Calls to cut tax on light beer

Posted by Editorial on 12th January 2009

Chief Executive Officer of the Victorian Health Promotion Foundation, Todd Harper, has proposed removing the current excise on light beer to promote the consumption of products with lower alcohol volumes.

“With a rising tide of binge drinking and associated violence and crime, it’s essential that we shift our drinking culture towards lower alcohol alternatives,” Mr Harper said.

According to Mr Harper, the tax system provides the best chance to encourage consumers to switch their drinking preferences.

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“There is little consistency in determining how different alcohol products are taxed throughout Australia,” he explained. “The amount of tax we pay for alcoholic beverages varies enormously, depending on the product type, rather than the amount of alcohol they contain.”

Currently, the tax on a standard drink of packaged light beer containing 2 per cent alcohol is $0.19. This is 380 per cent higher than the tax on a standard drink of cask wine containing 12.5 per cent alcohol, which is only $0.05.

Mr Harper explained that recent consumption patterns indicate that high alcohol beer is the product most typically drunk at dangerous levels by Australian males. It is also more likely to be associated with late night violence and drink driving than other products, and is linked to long term health problems such as brain damage and liver disease.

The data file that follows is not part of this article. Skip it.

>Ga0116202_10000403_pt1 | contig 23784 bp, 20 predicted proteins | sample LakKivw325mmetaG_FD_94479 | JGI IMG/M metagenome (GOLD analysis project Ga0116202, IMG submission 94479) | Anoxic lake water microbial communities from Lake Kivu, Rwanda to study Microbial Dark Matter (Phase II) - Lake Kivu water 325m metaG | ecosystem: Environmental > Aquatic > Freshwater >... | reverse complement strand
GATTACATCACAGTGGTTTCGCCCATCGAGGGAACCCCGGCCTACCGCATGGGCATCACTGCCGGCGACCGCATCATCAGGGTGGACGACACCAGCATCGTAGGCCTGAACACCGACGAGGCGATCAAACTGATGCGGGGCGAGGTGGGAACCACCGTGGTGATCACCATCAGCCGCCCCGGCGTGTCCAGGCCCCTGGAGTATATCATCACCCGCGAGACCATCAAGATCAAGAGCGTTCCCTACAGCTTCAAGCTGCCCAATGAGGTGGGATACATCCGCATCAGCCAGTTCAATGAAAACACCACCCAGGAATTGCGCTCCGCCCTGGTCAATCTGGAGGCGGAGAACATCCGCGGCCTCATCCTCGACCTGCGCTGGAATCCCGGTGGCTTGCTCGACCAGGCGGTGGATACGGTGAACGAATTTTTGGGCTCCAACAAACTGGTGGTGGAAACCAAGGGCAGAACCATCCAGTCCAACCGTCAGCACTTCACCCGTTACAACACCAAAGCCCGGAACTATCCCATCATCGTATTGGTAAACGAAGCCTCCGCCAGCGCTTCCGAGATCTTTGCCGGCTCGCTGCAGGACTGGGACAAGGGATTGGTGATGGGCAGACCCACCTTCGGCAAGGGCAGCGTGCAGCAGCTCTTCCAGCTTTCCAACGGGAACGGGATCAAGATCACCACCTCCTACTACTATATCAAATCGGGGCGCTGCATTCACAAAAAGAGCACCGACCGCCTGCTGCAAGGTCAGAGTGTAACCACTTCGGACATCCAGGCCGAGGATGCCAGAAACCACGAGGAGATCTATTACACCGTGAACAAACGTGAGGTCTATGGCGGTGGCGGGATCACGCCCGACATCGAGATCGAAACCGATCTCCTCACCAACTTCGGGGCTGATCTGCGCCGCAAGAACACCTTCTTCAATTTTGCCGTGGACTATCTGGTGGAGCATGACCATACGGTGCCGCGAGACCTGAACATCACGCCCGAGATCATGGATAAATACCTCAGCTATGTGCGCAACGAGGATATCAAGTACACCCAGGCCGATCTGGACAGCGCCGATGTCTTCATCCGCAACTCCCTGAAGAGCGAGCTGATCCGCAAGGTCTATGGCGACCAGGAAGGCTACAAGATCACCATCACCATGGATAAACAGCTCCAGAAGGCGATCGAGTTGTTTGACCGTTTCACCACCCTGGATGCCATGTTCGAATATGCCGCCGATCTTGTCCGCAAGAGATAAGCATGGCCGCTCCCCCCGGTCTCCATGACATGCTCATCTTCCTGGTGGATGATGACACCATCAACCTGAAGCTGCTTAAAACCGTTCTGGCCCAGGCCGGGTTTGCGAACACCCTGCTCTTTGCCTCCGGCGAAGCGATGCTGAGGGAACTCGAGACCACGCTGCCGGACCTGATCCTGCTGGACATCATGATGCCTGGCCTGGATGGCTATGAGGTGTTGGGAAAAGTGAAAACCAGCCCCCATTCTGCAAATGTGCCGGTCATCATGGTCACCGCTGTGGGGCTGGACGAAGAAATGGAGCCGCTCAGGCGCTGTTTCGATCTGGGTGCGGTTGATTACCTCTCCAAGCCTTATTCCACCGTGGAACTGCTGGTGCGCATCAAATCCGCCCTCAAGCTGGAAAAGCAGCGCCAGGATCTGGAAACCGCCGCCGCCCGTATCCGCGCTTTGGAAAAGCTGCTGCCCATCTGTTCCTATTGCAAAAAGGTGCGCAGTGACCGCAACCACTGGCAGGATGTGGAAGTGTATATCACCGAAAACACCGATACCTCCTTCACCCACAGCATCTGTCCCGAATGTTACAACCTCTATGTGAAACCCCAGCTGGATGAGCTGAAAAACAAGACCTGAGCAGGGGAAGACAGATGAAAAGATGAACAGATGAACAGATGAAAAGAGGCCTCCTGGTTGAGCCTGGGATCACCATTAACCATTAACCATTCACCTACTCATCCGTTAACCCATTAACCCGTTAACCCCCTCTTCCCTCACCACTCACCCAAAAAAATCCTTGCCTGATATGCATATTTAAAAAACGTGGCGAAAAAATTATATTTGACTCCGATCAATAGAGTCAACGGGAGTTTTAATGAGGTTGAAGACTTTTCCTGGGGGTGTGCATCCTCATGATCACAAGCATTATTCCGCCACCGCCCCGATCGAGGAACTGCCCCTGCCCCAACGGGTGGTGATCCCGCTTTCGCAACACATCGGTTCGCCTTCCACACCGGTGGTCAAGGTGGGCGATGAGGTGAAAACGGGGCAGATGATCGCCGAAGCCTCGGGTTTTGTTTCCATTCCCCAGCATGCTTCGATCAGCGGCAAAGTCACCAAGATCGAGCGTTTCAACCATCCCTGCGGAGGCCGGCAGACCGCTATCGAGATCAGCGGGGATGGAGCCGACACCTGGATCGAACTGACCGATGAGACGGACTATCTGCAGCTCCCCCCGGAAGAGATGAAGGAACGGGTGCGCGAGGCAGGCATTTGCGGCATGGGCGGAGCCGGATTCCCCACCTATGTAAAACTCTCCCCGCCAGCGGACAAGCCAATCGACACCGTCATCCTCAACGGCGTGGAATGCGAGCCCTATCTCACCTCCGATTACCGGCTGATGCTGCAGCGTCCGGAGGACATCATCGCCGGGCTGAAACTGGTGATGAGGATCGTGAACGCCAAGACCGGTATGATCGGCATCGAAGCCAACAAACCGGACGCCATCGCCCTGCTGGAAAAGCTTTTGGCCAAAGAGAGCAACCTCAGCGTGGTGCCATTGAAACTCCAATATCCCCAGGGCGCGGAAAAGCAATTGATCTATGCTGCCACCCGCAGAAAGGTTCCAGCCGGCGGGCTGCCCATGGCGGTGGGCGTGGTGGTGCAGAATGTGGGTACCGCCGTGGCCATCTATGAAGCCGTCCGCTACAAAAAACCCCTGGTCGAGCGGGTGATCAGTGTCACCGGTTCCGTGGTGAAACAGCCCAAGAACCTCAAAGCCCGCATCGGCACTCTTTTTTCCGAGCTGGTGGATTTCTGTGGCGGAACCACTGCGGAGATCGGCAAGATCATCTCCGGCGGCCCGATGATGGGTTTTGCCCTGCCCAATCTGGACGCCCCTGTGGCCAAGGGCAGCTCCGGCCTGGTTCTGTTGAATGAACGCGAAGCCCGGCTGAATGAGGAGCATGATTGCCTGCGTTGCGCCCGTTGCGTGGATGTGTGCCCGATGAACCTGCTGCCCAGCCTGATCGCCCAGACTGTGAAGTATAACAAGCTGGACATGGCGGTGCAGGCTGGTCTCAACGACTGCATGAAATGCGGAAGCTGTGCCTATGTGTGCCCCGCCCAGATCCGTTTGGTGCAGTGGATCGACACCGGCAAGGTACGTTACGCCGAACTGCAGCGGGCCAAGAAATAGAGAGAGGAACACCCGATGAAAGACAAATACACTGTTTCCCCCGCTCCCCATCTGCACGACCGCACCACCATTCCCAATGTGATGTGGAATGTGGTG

“Part of the problem is that beer drinkers are switching towards full strength – or high alcohol – beers, particularly the so-called premium products. Less than 7 per cent of packaged beer currently sold in Australia is light beer,” Mr Harper noted.

He said scrapping the tax for a period of five years would determine if consumers could be persuaded to switch to low alcohol beer.

“This would reduce the cost of a slab of low alcohol beer from about $31 to $26, compared with about $38 for a slab of high alcohol beer – a big incentive for people choosing to drink responsibly. The low alcohol tax proposal could be addressed as part of the Commonwealth Government’s Henry Review which is examining the Australian taxation system.”

“Interestingly, a recent study of beer drinkers’ taste and attitudes published in the International Journal of Drug Policy found that beer drinkers cannot readily distinguish between low and high alcohol beers and can enjoy socialising equally with either,” Mr Harper concluded.

The researchers, David Segal and Tim Stockwell from the University of Victoria in Canada, suggest that ‘…with the right incentives and with effective promotions, young beer-drinking males might be encouraged to consume these products more often.’